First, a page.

one year ago today, my husband and i got married. like the die-hard diy-er that i am, i decided to make my own wedding gown, and bake our cake myself.
never do this.
but i digress. how does this all relate to filmcraft? well, my wedding gown was a replica of a gown worn by silent film star norma talmadge. i was looking for ideas when i came across this gorgeous gown:
it was on a vintagewear site called the frock. it was selling for over two grand, and i will bet that norma talmadge was a lot smaller than i am. so i decided to make my own, all in white of course. and since one of the reasons i wanted to make my own was that i balked at the idea of dropping a huge amount of money on a polyester dress (and just about all wedding gowns under $2000 are polyester), and since polyester doesn't drape nicely and draing is a crucial component of the gown, i decided to make it all out of silk.
here are some of my sketches when i was working out the pattern:
it's actually a pretty simple design if you look at it: a front panel, side panels, and two panels in the back; shoulder straps (i considered making these out of velvet at one point) that continue down the front to just above the knee, a simple skirt with three inset panels for fullness, and shoulder drapes.
all easier said than done, of course. especially when working in silk charmeuse.
i decided to start with the interfacing. i cut my pattern out of cotton muslin, leaving huge seam allowances in case i needed to do any alterations, and basted it together. after trying it on a million times, and tweaking the fit endlessly, i was finally confident that i had what i wanted.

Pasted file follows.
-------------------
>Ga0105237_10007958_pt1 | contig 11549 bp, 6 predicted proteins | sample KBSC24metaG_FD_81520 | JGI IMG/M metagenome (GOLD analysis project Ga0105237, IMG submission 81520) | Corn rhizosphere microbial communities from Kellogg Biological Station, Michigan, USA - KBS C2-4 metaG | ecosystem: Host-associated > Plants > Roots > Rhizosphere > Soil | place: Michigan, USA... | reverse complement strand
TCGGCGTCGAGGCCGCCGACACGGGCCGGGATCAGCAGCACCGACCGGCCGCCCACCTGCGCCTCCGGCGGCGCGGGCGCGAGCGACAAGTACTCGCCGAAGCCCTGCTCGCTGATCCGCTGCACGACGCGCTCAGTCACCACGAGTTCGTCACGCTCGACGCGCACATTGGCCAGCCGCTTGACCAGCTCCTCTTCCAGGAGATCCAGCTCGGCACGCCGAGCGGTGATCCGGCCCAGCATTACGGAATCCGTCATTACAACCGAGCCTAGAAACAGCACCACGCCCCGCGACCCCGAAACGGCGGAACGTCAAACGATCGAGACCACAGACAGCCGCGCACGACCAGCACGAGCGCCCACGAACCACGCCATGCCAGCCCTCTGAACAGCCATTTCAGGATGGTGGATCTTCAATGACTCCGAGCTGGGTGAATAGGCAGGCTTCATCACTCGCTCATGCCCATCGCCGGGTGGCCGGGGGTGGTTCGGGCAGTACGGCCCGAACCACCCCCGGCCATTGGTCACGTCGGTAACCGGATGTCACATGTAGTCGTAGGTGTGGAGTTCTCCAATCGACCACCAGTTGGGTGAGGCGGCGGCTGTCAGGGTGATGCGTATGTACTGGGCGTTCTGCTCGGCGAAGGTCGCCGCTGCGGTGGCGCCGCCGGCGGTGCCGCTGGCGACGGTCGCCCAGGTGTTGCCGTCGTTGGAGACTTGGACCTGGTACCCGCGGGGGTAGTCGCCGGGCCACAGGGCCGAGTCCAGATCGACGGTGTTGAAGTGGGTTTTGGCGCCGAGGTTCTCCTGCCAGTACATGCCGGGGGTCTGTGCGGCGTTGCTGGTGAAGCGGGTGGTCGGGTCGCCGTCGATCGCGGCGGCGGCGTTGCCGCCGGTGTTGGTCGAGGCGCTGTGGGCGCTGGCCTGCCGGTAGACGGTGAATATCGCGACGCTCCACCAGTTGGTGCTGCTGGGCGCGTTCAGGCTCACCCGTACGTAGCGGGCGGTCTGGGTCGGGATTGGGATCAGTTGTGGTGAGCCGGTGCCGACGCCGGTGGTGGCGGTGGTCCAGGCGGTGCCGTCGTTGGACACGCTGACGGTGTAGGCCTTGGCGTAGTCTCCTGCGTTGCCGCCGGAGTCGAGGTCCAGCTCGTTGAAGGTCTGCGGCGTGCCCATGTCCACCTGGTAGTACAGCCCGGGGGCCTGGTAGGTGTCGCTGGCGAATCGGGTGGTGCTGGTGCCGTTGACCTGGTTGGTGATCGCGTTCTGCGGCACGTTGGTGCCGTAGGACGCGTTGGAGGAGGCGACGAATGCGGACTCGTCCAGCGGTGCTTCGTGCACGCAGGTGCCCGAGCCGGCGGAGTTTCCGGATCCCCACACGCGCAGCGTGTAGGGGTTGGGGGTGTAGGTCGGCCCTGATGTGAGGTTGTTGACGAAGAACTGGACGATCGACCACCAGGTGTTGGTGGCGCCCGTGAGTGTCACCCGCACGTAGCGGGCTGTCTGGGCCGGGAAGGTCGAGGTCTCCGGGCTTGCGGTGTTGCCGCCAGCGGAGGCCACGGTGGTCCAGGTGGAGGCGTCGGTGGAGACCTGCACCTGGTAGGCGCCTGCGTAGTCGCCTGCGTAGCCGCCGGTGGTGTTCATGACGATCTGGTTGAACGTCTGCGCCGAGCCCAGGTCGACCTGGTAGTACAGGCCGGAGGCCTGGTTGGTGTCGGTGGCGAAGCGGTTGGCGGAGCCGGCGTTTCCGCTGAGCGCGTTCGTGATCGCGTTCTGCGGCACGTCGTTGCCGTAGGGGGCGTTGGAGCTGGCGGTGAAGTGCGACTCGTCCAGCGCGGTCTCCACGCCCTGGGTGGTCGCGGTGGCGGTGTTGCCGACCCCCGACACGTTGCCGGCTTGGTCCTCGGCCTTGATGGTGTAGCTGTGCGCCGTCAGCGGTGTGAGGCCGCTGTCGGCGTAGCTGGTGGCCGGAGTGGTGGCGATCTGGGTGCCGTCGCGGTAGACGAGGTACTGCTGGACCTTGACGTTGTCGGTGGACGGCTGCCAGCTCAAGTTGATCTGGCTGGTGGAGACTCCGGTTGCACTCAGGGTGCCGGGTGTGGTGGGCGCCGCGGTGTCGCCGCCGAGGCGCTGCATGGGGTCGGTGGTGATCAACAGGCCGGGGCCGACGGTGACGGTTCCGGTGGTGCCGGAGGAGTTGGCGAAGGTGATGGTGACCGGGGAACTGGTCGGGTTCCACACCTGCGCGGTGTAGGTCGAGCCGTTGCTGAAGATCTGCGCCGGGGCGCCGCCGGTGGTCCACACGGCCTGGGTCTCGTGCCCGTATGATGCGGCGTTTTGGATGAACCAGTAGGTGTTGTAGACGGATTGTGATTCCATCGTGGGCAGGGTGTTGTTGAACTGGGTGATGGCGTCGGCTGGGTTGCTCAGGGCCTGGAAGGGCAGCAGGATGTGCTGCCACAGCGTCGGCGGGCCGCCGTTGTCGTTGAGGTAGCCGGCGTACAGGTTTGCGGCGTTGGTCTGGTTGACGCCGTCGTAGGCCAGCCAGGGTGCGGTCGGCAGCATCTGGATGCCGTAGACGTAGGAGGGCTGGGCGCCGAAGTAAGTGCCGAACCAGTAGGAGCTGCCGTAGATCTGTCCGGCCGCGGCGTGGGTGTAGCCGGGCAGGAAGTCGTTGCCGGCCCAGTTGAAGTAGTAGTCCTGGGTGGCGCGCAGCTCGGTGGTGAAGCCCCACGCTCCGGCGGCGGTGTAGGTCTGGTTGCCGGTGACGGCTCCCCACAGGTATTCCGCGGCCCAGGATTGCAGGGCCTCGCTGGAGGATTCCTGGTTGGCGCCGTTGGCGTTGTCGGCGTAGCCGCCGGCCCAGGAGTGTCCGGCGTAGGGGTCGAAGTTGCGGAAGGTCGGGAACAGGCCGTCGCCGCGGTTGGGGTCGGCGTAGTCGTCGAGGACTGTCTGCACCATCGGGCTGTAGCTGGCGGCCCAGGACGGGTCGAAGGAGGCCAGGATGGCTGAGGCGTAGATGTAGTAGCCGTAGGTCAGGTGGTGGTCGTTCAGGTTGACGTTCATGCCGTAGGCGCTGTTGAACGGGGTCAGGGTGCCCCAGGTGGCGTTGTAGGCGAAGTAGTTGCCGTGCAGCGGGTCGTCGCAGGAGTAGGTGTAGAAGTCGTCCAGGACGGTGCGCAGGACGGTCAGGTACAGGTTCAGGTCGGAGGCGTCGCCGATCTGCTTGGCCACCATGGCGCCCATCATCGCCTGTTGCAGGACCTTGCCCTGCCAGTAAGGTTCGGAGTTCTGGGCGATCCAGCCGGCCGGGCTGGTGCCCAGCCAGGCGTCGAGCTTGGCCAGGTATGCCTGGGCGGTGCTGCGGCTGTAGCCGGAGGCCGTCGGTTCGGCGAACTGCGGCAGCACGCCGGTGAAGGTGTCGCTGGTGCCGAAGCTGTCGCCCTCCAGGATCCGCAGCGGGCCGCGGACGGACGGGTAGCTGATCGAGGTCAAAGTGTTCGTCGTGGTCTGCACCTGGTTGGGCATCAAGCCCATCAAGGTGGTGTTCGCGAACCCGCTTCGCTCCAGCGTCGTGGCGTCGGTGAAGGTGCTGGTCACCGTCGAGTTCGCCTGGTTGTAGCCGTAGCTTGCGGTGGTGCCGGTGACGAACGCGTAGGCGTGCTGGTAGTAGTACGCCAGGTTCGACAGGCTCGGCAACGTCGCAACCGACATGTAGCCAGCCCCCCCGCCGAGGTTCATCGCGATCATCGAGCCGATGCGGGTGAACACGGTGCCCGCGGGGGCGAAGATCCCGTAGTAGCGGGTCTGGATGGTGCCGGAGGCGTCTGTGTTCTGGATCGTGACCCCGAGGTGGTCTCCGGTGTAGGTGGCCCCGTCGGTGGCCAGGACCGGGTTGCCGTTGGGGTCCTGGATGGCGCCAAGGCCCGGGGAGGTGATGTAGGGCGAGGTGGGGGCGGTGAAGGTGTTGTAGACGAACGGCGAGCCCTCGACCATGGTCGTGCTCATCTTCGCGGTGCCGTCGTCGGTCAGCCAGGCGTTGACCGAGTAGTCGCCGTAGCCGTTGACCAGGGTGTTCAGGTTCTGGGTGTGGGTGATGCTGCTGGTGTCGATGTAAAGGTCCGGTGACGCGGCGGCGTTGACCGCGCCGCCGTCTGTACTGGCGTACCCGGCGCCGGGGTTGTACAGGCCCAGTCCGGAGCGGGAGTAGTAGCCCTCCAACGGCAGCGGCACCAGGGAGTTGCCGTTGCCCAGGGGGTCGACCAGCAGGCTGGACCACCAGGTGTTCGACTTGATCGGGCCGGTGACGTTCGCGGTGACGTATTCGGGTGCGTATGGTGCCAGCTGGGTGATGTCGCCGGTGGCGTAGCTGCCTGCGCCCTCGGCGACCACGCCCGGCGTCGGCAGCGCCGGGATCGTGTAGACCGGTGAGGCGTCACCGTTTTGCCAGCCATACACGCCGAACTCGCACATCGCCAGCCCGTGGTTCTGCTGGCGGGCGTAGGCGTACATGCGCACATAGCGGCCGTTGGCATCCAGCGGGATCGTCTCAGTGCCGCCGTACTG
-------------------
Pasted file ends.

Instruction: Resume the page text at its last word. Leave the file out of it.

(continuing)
i then took apart the muslin model and used it as a pattern to cut out the dress fabric and the lining (which was silk habotai). but before getting to the cutting stage, i pressed the fabrics very carefully using easy-on spray starch to lessen the slip-slidy-ness, and being careful to keep the grain straight. the drapiness that makes the final product gorgeous also makes it a headache to work with.
i even basted the fabrics and muslin together to make sure nothing slipped while i was cutting, and did the cutting at my friend gayle's house, since she has a proper cutting board and good scissors.
i sound baste-crazy, don't i? i did a lot of basting on the liger tote as well. i usedn't to ever baste, when i was young and impatient to get stuff done instantaneously. i didn't really save any time though, as i ended up spending a lot more time ripping things out! and things didn't generally look as nice when finished. "more haste, less speed" as my mother would say.
one aspect that took a longish time and a lot of basting was the back closure. i hate the fake buttons you see on a lot of weeding gowns, so i decided to have actual buttons with actual loops that would actually button up. for stability, i had a hidden zipper that was attached only to the muslin interfacing and lining. this meant the buttons and outer charmeuse shell of the dress weren't subjected to any undue strain in the waist area, because the muslin was doing all the work. if you look at the inner workings of older dresses, you'll notice they often have a separate internal waistband for this reason - it's one of those areas where there is a lot of body movement and thus strain, and more delicate fabrics won't stand up without extra hidden support.
wow, this post is getting really long.
the final really time-consuming aspect of the dress was the hemming - all rolled by hand to be as invisible as possible. no mean feat with fabric as soft and frayable as silk. my gown didn't have as huge a hem as some do - i imagine anything with a hoop or train would take forever. i was up til four o'clock in the morning working on it. i will confess that part of the hem was only basted when i went down the aisle. i don't think anyone noticed though:
so was all that work worth it for a few hours of old hollywood glamour? you betcha! and i figure if i ever get nominated for an oscar, i'll wear it again.